expected responses; otherwise, the function responds @samp{Please answer
yes or no.}, waits about two seconds and repeats the request.
@code{yes-or-no-p} requires more work from the user than
@code{yes-or-no-p} requires more work from the user than
@code{y-or-n-p} and is appropriate for more crucial decisions.
If @code{yes-or-no-p} is called in a command that was invoked using
If @code{yes-or-no-p} is called in a command that was invoked using
the mouse---more precisely, if @code{last-nonmenu-event} (@pxref{Command
Loop Info}) is either @code{nil} or a mouse event---then it uses a
dialog box or pop-up menu to ask the question. In this case, it does
......@@ -1200,7 +1199,7 @@ Here is an example:
@group
(yes-or-no-p "Do you really want to remove everything? ")
;; @r{After evaluating the preceding expression,}
;; @r{After evaluation of the preceding expression,}
;; @r{the following prompt appears,}
;; @r{with an empty minibuffer:}
@end group
......@@ -1230,6 +1229,13 @@ Do you really want to remove everything? (yes or no)
@node Multiple Queries
@section Asking Multiple Y-or-N Questions
When you have a series of similar questions to ask, such as ``Do you
want to save this buffer'' for each buffer in turn, you should use
@code{map-y-or-n-p} to ask the collection of questions, rather than
asking each question individually. This gives the user certain
convenient facilities such as the ability to answer the whole series at
once.
@defun map-y-or-n-p prompter actor list &optional help action-alist
This function, new in Emacs 19, asks the user a series of questions,
reading a single-character answer in the echo area for each one.
......@@ -1328,16 +1334,24 @@ This command replaces the minibuffer contents with the value of the
@deffn Command previous-matching-history-element pattern
This command replaces the minibuffer contents with the value of the
previous (older) history element that matches @var{pattern}.
previous (older) history element that matches @var{pattern} (a regular
expression).
@end deffn
@deffn Command next-matching-history-element pattern
This command replaces the minibuffer contents with the value of the
next (newer) history element that matches @var{pattern}.
This command replaces the minibuffer contents with the value of the next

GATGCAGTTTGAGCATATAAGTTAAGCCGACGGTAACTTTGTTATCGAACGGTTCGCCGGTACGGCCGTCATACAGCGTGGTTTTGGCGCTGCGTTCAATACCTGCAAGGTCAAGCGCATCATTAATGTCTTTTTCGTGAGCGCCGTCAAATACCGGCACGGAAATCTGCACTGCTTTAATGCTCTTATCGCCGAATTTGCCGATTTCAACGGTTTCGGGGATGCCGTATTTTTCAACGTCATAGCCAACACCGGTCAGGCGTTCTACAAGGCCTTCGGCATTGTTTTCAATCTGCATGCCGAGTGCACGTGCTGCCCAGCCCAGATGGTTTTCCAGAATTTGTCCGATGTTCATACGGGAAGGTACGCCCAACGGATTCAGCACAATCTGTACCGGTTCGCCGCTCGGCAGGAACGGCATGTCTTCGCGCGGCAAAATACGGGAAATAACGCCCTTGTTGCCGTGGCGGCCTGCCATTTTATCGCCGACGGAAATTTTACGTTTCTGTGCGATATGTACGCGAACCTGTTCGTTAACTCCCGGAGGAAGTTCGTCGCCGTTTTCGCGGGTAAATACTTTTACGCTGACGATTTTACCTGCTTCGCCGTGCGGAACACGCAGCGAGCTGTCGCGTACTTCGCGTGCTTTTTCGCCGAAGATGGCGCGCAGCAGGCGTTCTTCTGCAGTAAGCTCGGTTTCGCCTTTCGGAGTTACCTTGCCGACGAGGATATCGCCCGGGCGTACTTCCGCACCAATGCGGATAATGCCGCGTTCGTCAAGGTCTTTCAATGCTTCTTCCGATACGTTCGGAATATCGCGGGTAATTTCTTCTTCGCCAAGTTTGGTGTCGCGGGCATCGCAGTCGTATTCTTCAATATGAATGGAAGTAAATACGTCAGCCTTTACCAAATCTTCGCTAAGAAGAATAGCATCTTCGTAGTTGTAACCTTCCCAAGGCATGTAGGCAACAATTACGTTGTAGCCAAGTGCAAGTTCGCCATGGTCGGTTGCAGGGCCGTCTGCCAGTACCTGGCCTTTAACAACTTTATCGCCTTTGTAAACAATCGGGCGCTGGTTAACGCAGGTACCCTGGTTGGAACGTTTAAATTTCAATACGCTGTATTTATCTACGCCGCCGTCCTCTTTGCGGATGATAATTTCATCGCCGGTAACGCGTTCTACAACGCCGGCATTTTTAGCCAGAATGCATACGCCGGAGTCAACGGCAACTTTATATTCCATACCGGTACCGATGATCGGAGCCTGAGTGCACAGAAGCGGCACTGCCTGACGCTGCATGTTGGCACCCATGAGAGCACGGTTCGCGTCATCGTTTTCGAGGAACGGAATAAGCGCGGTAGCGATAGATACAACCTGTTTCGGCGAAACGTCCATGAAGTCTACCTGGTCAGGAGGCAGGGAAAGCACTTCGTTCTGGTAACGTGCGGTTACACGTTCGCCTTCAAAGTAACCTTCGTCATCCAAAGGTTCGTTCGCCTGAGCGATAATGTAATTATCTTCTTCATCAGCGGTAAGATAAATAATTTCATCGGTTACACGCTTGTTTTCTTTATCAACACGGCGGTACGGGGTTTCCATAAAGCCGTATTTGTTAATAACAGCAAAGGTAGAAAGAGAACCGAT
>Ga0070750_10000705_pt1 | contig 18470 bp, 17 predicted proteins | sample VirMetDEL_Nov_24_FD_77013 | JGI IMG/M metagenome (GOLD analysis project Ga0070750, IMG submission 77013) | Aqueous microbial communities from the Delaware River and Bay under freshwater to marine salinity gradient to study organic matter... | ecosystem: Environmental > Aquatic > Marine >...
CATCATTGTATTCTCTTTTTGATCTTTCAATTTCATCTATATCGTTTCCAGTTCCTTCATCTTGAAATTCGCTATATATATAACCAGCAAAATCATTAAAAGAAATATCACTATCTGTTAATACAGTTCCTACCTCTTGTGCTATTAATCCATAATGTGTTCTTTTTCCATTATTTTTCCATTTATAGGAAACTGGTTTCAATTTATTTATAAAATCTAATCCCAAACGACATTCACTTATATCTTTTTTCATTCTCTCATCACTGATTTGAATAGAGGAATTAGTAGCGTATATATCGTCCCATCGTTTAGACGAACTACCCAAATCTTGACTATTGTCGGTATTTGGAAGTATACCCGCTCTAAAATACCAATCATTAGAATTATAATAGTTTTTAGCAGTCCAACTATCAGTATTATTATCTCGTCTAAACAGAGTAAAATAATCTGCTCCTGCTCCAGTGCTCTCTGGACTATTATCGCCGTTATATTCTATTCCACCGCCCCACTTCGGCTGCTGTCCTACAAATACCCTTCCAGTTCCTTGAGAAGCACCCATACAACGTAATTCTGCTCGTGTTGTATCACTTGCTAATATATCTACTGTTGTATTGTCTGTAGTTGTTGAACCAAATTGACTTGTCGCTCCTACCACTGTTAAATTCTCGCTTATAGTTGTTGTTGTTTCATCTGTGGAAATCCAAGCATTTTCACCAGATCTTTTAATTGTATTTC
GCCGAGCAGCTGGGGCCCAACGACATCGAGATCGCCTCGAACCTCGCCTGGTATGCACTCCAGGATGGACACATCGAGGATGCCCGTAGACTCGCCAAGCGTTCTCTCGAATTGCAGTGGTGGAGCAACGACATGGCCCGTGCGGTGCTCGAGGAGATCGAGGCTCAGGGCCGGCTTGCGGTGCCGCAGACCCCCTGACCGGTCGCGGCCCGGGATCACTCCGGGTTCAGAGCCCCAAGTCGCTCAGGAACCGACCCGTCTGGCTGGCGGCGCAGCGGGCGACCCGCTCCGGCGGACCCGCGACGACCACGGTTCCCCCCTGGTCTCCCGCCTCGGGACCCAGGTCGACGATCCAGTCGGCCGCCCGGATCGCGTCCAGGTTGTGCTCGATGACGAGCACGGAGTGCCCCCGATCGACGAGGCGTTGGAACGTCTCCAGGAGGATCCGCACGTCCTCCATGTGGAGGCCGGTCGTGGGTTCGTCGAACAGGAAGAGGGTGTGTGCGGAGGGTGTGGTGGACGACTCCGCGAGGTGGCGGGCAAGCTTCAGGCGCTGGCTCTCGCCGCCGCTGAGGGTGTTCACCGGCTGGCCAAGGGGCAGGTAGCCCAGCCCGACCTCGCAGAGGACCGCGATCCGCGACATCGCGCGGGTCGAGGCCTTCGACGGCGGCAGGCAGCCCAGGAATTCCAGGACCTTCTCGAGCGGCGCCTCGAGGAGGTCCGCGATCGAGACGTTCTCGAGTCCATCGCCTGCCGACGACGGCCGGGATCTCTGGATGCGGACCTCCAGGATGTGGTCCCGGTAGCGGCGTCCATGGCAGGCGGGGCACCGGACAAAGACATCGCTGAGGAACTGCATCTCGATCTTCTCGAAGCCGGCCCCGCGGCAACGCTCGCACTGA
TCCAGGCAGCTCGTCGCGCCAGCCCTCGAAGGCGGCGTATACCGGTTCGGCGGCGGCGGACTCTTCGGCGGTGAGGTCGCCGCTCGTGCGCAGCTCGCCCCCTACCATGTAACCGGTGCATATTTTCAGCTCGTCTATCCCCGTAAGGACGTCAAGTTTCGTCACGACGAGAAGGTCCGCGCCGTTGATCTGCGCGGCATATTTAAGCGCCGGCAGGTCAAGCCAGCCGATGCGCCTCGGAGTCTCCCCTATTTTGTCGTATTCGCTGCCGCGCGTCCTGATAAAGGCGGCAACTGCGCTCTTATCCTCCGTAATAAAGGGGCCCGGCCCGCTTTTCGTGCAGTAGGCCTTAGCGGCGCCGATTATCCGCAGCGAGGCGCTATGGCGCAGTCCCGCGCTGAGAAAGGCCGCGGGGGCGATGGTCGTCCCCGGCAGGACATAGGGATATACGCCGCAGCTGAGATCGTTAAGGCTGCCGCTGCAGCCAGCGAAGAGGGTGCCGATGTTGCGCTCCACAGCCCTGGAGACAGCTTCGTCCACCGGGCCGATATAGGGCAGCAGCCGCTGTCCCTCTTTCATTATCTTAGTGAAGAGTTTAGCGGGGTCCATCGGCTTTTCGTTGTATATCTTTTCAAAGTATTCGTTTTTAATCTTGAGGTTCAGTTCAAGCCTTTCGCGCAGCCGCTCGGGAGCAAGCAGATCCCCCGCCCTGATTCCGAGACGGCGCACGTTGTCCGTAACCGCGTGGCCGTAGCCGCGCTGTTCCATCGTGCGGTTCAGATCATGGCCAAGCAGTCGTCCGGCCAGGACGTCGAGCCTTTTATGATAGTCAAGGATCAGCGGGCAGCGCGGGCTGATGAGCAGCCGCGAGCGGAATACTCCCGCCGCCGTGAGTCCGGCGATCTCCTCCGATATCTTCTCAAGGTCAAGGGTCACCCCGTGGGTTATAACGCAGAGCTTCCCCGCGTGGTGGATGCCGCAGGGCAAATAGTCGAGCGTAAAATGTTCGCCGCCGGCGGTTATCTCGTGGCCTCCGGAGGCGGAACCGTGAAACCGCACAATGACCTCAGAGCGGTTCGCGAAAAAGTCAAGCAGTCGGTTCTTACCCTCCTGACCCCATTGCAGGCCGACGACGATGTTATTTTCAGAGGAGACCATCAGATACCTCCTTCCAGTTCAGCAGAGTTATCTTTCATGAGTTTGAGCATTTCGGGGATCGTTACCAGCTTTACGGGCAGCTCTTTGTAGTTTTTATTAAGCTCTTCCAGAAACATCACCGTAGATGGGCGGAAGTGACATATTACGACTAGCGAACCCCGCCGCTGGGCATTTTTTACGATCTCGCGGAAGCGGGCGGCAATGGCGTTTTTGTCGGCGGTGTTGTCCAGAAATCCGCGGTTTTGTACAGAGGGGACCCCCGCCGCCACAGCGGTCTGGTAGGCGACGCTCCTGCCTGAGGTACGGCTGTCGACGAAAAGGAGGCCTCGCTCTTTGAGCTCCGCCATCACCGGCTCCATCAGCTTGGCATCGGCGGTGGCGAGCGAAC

(newer) history element that matches @var{pattern} (a regular
expression).
@end deffn
@defvar minibuffer-setup-hook
This is a normal hook that is run whenever the minibuffer is entered.
@xref{Hooks}.
@end defvar
@defvar minibuffer-setup-hook
This is a normal hook that is run whenever the minibuffer is exited.
@xref{Hooks}.
@end defvar
@defvar minibuffer-help-form
......@@ -1383,9 +1397,19 @@ minibuffer, a nonnegative integer. If no minibuffers are active, it
returns zero.
@end defun
@defun minibuffer-prompt
This function returns the prompt string of the currently active
minibuffer. If no minibuffer is active, it returns @code{nil}.
@end defun
@defun minibuffer-prompt-width
This function returns the display width of the prompt string of the
currently active minibuffer. If no minibuffer is active, it returns 0.
@end defun
@defopt enable-recursive-minibuffers
If this variable is non-@code{nil}, you can invoke commands (such as
@code{find-file}) which use minibuffers even while in the minibuffer
@code{find-file}) that use minibuffers even while in the minibuffer
window. Such invocation produces a recursive editing level for a new
minibuffer. The outer-level minibuffer is invisible while you are
editing the inner one.
......@@ -1398,7 +1422,7 @@ window is selected.
@c Emacs 19 feature
If a command name has a property @code{enable-recursive-minibuffers}
which is non-@code{nil}, then the command can use the minibuffer to read
that is non-@code{nil}, then the command can use the minibuffer to read
arguments even if it is invoked from the minibuffer. The minibuffer
command @code{next-matching-history-element} (normally bound to
@kbd{M-s} in the minibuffer) uses this feature.